Also in today's EMEA regional roundup: Telit seeks new CEO; DT embraces robots; new book sheds light on Nokia woes.
Edinburgh-based Wireless Infrastructure Group (WIG) has raised £220 million ($289 million) from a group of six institutional investors and banks to support its expansion plans in the UK, with a focus on small cells and fiber. Over the last year WIG has invested in new infrastructure ranging from towers serving rural communities to Distributed Antenna Systems (DAS) networks in busy city locations such as offices and shopping malls. WIG also recently flicked the switch on what it says is the UK's first fiber-connected small cell network to support C-RAN technology, and is an investor in Midlands Future Mobility, billed as the UK's largest "real-world" testbed for connected and autonomous vehicles.
IoT specialist Telit is looking for yet another new CEO following the ousting of the latest chief, Yosi Fait, after what appears to have been a shareholder revolt. Only a year ago the previous CEO, the fantastically named Oozi Cats, was dumped following revelations that he was linked to an historical property fraud investigation in the US involving an individual called Uzi Kats. Really. Fait's departure has given Telit's share price a lift -- it gained almost 9% to hit 171 pence last Friday -- and will likely light the fire under speculation that the company could be the subject of M&A action involving Sierra Wireless. (See Telit Axes Its CEO and Eurobites: Telit's CEO Probe Not Cool for Cats .)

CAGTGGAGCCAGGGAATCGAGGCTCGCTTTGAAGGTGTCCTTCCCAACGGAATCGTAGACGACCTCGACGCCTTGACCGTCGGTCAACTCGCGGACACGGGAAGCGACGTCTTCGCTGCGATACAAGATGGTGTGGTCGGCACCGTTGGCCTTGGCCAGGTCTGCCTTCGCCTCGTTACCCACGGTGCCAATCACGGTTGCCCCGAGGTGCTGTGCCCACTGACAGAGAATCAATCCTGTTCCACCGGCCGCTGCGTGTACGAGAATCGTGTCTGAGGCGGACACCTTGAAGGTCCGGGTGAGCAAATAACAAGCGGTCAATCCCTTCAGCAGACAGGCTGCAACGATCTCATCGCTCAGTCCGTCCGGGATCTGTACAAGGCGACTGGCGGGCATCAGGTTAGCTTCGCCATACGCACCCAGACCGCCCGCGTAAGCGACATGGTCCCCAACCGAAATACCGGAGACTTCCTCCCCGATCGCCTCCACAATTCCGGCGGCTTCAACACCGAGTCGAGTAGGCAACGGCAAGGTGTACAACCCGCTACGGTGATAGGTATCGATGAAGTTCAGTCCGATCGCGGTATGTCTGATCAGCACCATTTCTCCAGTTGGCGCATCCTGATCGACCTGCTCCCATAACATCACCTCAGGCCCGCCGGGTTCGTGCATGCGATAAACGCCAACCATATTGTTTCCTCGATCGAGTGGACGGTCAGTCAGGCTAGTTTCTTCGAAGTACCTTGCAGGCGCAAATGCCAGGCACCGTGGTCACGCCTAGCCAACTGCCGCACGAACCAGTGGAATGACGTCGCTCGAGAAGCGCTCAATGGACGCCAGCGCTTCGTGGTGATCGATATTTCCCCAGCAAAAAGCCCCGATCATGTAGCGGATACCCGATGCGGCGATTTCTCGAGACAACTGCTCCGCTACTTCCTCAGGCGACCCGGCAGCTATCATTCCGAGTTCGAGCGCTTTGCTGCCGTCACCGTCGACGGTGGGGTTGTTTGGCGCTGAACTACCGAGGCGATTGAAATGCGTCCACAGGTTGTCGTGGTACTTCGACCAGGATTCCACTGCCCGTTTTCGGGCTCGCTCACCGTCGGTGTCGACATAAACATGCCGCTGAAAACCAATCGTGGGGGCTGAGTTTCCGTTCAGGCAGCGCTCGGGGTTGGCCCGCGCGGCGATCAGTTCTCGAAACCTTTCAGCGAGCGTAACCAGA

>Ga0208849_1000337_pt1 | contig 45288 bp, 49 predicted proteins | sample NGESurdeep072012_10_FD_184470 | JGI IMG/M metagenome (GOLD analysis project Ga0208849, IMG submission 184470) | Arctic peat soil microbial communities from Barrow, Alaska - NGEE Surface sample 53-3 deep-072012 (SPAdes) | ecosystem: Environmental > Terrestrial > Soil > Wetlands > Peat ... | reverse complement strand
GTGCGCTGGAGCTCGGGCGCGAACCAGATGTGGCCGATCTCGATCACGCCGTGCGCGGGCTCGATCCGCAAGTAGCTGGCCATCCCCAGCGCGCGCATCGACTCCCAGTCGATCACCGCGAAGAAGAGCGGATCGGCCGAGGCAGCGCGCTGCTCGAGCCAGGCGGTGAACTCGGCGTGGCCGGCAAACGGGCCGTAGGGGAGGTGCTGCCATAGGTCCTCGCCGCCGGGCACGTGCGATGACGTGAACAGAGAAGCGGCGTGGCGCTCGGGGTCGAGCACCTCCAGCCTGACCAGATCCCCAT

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Deutsche Telekom AG (NYSE: DT)'s incubator program, hubraum, has been expanded to include CloudStorm, a Hungarian startup touting robotic process automation (RPA) software for the enterprise market. As well as financial support, the company will be granted access to DT's resources in all 13 European countries where DT operates. Though it will continue to operate on a standalone basis for the time being, CloudStorm may become "a coherent part of DT's offering" in the future, said DT's head of hubraum, Jakub Probola.
A forthcoming book from Nokia Corp. (NYSE: NOK) board chair Risto Siilasmaa contains some juicy revelations about his predecessor, Jorma Ollila, claiming that Ollila's frequent "angry fits" created a culture of fear at Nokia that was partly responsible for the demise of the vendor's handset business in the early 2000s in the face of rivals' smartphone innovations. As YLE reports, citing the Helsinki Sanomat daily, Silasmaa claims that Ollila would not allow his methods to be questioned and withheld information that might have helped Nokia sort out some of its core problems.
Ericsson AB (Nasdaq: ERIC) has landed a RAN equipment deal with Malaysia's Celcom Axiata Berhad, helping the operator expand and upgrade its LTE network. It is also hoped that the upgrade will pave the way for Celcom's move into 5G in the near future.